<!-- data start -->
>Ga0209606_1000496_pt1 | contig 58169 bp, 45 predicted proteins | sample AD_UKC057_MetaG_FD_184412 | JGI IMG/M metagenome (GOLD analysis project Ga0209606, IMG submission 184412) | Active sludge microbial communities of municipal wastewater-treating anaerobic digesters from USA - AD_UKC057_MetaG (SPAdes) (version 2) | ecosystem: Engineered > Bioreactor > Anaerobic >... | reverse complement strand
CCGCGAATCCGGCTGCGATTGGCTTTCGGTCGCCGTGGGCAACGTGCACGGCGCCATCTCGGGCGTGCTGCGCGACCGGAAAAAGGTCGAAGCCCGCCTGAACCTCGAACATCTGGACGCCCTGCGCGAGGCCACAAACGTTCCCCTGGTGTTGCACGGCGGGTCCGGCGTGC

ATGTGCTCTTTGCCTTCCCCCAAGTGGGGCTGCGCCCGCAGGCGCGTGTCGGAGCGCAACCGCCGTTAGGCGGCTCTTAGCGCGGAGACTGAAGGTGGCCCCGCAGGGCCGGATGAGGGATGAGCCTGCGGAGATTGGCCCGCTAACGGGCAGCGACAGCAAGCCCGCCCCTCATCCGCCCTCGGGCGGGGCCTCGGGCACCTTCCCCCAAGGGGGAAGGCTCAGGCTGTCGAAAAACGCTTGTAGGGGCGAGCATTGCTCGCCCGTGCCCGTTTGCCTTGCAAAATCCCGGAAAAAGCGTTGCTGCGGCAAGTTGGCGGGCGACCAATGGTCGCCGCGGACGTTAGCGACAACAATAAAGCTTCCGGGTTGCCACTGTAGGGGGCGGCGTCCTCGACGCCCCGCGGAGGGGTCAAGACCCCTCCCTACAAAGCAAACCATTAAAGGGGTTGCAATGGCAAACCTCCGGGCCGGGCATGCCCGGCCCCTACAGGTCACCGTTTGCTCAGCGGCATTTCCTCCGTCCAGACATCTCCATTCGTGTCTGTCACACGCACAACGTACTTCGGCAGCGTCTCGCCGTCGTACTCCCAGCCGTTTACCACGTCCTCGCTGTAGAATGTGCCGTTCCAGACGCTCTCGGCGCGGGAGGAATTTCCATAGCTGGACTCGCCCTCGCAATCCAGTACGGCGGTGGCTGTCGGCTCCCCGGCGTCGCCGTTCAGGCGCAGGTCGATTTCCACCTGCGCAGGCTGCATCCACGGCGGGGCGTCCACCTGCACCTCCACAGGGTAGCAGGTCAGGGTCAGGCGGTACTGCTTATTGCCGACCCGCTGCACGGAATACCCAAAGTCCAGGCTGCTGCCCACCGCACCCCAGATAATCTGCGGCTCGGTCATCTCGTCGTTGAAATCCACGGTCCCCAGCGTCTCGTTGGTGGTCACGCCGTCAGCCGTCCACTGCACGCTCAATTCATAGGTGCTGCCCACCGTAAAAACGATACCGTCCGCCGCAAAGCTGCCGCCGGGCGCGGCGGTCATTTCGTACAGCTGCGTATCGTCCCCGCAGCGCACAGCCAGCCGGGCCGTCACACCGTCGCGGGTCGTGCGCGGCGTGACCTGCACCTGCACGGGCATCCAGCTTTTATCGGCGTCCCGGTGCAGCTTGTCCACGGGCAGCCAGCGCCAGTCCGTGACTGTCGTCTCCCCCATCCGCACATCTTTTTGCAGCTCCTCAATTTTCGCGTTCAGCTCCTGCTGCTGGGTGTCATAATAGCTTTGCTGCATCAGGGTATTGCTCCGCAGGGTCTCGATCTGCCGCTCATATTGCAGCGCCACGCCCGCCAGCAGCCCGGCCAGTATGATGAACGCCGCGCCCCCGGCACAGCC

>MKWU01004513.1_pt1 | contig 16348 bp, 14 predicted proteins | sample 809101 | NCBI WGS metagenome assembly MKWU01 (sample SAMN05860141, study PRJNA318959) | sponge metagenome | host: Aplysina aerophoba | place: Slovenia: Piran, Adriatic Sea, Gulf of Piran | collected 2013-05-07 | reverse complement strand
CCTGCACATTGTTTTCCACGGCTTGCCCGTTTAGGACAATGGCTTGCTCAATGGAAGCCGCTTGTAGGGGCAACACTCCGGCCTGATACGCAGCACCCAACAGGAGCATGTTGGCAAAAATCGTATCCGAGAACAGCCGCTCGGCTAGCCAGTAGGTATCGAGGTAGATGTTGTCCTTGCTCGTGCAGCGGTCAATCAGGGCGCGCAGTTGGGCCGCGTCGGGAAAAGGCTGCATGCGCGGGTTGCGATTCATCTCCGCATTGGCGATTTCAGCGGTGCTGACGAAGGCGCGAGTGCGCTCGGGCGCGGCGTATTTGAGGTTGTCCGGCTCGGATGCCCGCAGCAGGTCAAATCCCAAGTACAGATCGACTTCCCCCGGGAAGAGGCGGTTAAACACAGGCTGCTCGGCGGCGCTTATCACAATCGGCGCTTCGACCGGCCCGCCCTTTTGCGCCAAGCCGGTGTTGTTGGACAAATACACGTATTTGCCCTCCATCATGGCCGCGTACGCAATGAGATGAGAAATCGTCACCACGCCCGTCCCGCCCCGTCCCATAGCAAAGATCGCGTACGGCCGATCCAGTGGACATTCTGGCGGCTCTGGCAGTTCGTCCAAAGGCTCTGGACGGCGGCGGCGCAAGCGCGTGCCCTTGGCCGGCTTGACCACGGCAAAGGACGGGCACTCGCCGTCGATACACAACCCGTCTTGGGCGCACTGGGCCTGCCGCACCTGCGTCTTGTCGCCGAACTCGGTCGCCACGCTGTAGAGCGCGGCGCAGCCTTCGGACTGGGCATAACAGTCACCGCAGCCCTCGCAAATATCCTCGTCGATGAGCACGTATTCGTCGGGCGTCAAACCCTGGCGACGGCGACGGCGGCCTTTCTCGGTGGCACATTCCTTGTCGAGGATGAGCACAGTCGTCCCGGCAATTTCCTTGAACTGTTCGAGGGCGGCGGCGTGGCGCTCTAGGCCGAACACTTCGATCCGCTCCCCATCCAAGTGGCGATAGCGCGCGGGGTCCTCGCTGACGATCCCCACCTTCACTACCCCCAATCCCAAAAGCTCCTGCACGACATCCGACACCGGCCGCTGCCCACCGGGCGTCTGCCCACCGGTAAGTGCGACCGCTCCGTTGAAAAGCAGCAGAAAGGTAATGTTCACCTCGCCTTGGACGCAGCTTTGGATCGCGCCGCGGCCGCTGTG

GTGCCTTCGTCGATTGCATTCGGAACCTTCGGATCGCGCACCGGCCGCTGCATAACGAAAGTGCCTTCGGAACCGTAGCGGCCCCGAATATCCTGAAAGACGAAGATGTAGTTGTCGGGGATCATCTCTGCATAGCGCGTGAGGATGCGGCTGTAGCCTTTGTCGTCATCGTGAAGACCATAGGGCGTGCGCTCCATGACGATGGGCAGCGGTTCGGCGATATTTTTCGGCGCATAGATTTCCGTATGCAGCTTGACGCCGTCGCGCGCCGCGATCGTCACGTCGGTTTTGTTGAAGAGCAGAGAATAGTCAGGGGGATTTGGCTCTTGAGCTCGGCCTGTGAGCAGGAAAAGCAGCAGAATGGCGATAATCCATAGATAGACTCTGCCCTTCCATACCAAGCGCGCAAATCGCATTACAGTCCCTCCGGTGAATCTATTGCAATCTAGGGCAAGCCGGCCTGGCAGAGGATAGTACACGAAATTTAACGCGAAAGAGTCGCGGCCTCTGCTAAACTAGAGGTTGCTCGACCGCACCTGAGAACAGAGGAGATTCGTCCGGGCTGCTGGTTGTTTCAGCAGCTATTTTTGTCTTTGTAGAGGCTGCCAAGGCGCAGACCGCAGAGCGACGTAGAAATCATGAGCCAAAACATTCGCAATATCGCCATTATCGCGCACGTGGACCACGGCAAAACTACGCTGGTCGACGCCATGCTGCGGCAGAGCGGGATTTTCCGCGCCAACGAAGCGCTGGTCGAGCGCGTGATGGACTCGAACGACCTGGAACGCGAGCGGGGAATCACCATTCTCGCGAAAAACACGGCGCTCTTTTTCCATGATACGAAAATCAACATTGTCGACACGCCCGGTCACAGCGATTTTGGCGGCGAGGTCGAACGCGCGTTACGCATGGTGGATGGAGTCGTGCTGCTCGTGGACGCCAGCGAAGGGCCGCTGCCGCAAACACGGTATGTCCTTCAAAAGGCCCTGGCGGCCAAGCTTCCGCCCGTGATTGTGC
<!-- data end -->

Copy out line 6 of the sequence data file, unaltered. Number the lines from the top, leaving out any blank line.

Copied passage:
GTGCCTTCGTCGATTGCATTCGGAACCTTCGGATCGCGCACCGGCCGCTGCATAACGAAAGTGCCTTCGGAACCGTAGCGGCCCCGAATATCCTGAAAGACGAAGATGTAGTTGTCGGGGATCATCTCTGCATAGCGCGTGAGGATGCGGCTGTAGCCTTTGTCGTCATCGTGAAGACCATAGGGCGTGCGCTCCATGACGATGGGCAGCGGTTCGGCGATATTTTTCGGCGCATAGATTTCCGTATGCAGCTTGACGCCGTCGCGCGCCGCGATCGTCACGTCGGTTTTGTTGAAGAGCAGAGAATAGTCAGGGGGATTTGGCTCTTGAGCTCGGCCTGTGAGCAGGAAAAGCAGCAGAATGGCGATAATCCATAGATAGACTCTGCCCTTCCATACCAAGCGCGCAAATCGCATTACAGTCCCTCCGGTGAATCTATTGCAATCTAGGGCAAGCCGGCCTGGCAGAGGATAGTACACGAAATTTAACGCGAAAGAGTCGCGGCCTCTGCTAAACTAGAGGTTGCTCGACCGCACCTGAGAACAGAGGAGATTCGTCCGGGCTGCTGGTTGTTTCAGCAGCTATTTTTGTCTTTGTAGAGGCTGCCAAGGCGCAGACCGCAGAGCGACGTAGAAATCATGAGCCAAAACATTCGCAATATCGCCATTATCGCGCACGTGGACCACGGCAAAACTACGCTGGTCGACGCCATGCTGCGGCAGAGCGGGATTTTCCGCGCCAACGAAGCGCTGGTCGAGCGCGTGATGGACTCGAACGACCTGGAACGCGAGCGGGGAATCACCATTCTCGCGAAAAACACGGCGCTCTTTTTCCATGATACGAAAATCAACATTGTCGACACGCCCGGTCACAGCGATTTTGGCGGCGAGGTCGAACGCGCGTTACGCATGGTGGATGGAGTCGTGCTGCTCGTGGACGCCAGCGAAGGGCCGCTGCCGCAAACACGGTATGTCCTTCAAAAGGCCCTGGCGGCCAAGCTTCCGCCCGTGATTGTGC